Early Buddhism was for monks only; that's what most of the participants decided at the First Buddhist Council, held perhaps in 483 b.c. (datings vary) soon after the death of Gautama. The classic goal was to achieve nirvana through ascetic self-effort based on monastic vows. Early Buddhists were to detach themselves from sensual and impure desires and thoughts and replace those with a meditative state of concentration and joy-but that's just the beginning. The goal was to lose every emotion and become indifferent to everything, moving beyond any sense of satisfaction, pain, or serenity.
That appealed to some intellectuals, but Buddhism's equivalent of a church-growth movement 2,000 years ago ran into a wall. Many people did not want nonattachment if it meant a farewell to love. Even those who made spiritual progress were supposed to realize that how far they could go toward nirvana would depend on what had transpired in previous lives. In practice, even Buddhist monks often found they made little progress toward eliminating desire. Ordinary people could make even less. Besides, even a person who grasped Buddhist truth would still need seven rebirths-and then what? This faith had limited appeal.
Buddhism 2,000 years ago was in trouble, but around a.d. 100, some Buddhists stemmed that downslide with a theological innovation. They came up with the concept of bodhisattvas, enlightened beings who could have attained nirvana but purposefully chose to put it off in order to help others reach nirvana far more quickly than they otherwise would. In a karmic system grace plays no part and "merit" is all, but bodhisattvas had so much accumulated merit that they could give great amounts to others and thus let them move up. Among the many bodhisattvas, Maitreya Buddha was the most popular early on; this Buddha was expected to descend to earth some day when Buddhist teachings had largely been forgotten, and then redeem the world.
Revised Buddhism told how bodhisattvas take vows such as this one: "I take upon myself ... the deeds of all beings, even of those in the hells, in other worlds, in the realms of punishment.... I take their suffering upon me.... I bear it, I do not draw back from it, I do not tremble at it.... I have no fear of it.... I do not lose heart.... I take upon myself all the sorrows of all beings. I resolve to bear every torment in every purgatory of the universe. For it is better that I alone suffer than the multitude of living beings. I give myself in exchange. I redeem the universe from the forest of purgatory, from the womb of flesh, from the realm of death."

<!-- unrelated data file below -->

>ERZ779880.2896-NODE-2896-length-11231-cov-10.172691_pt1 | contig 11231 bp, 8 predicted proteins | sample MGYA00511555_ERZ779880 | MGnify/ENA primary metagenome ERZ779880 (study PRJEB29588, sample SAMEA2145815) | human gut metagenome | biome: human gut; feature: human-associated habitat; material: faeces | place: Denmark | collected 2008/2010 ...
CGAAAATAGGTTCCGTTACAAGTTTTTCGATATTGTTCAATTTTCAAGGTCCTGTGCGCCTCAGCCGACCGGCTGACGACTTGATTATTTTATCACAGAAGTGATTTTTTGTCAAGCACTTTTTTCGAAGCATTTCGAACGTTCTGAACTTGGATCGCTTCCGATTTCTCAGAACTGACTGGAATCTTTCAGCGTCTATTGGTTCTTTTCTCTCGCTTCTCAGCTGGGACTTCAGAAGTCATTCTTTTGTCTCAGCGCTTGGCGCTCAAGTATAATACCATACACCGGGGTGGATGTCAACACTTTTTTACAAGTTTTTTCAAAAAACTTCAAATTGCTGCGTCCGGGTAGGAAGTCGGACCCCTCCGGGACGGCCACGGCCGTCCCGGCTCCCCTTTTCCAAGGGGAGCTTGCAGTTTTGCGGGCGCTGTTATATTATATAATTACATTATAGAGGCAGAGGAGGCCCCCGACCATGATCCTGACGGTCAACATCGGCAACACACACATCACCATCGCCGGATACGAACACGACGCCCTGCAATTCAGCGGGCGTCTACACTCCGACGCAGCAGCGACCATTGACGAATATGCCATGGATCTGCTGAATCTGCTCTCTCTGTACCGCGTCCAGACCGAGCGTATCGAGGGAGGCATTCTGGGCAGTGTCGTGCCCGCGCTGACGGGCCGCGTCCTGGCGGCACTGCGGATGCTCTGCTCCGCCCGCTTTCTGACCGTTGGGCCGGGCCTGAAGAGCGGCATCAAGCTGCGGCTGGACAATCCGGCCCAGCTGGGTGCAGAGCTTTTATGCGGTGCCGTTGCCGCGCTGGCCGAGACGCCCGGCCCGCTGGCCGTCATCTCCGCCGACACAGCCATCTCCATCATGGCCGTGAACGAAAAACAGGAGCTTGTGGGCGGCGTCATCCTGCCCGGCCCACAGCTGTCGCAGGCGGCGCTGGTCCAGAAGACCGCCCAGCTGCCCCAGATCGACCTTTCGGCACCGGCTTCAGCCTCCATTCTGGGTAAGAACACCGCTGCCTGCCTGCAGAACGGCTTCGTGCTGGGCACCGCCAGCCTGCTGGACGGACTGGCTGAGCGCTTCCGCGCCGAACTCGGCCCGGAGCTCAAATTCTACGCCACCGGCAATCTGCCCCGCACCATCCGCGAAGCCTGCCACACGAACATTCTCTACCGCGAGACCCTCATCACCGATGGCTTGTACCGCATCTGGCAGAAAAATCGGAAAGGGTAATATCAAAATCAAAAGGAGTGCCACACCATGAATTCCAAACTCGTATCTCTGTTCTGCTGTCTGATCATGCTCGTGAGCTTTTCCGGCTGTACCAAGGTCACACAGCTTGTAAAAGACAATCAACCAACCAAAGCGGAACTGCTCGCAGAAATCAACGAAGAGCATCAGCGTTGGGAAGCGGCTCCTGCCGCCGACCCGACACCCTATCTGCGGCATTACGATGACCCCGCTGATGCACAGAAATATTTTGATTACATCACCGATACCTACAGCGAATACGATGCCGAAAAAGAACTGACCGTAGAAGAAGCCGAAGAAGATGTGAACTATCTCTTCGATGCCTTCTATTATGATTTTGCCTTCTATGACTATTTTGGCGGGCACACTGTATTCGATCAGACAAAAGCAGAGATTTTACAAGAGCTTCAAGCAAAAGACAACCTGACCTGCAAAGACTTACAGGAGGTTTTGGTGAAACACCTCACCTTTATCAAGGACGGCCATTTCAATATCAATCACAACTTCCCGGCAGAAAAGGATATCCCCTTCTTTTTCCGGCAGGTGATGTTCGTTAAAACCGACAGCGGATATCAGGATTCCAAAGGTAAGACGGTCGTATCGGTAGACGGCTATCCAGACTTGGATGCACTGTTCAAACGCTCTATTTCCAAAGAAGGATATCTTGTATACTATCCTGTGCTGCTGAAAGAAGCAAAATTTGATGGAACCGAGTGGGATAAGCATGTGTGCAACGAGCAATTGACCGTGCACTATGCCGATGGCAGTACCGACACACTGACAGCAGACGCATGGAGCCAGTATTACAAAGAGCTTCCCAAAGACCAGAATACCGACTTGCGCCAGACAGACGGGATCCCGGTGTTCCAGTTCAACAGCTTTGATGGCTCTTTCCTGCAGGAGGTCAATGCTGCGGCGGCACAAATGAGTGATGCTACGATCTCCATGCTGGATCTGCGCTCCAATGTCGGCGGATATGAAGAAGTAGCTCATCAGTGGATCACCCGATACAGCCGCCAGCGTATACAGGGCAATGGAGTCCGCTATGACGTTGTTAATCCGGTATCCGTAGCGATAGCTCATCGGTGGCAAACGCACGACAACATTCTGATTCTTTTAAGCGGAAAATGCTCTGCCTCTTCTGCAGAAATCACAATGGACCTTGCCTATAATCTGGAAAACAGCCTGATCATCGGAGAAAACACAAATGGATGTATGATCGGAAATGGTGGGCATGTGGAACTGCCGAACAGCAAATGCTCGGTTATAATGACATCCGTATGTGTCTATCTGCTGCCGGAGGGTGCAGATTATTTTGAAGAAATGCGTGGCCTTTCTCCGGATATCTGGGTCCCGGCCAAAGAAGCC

Do those ideas seem familiar? A.L. Basham, in The Wonder That Was India, noted that "The idea of the Suffering Savior might have existed in some form in the Middle East before Christianity, but features like this are not attested in Buddhism until after the beginning of the Christian era. The Suffering Bodhisattva so closely resembles the Christian conception of the God who gives His life as a ransom for many that we cannot dismiss the possibility that the doctrine was borrowed by Buddhism from Christianity."
"Cannot dismiss the possibility"-but can't prove it either. Christianity's arrival in India may have been by way of doubting Thomas, the apostle said to have arrived in a.d. 52. Some say he preached for 16 years and established many churches before he was killed near Madras in a.d. 68. The gospel may have arrived in some other way. Pending further research, perhaps the most that can be said definitively is what historian Romila Thapar puts forth in A History of India: "Aspects of Mahayana Buddhism appear to have had their origin outside India. Among these is the idea of ... 'the suffering savior'-the bodhisattva who redeems humanity through his own suffering: evidently the new beliefs current in Palestine were known to the Buddhists by this time."
The new understanding had some obvious flaws, one being that bodhisattvas were only imagined saviors, not a real person like Jesus who lived at a specific time. Furthermore, bodhisattvas such as the one who would become the most popular later on, Dharmakara (who took on the name Amida) were said to help others not so much by dying for them but by practicing Buddhist virtues for eons and in the process accumulating enough merit to fill the universe. Amida then altruistically made this surplus of merit available to anyone who would think of him 10 times.
Another flaw was that the goal of bodhisattvas was to help people attain nirvana faster, but nirvana-the extinction of personality-was not necessarily a destination that had wide appeal. In any event, pressure from the bodhisattva enthusiasts led to a split in Buddhism. The Fourth Buddhist Council, held in Kashmir in the early second century a.d., recognized that most Buddhists had turned away from the early doctrine. The council labeled the new majority Mahayana ("greater vehicle") Buddhists and condemned over 20 sects that remained faithful to early Buddhism with the name Hinayana ("lesser vehicle").
Buddhists today who stick to the early concepts-their strongholds are in Sri Lanka, Burma, Thailand, Laos, Cambodia, and Vietnam-call themselves Theravada (traditional elders) Buddhists. Mahayana Buddhism spread north into China and then east to Japan.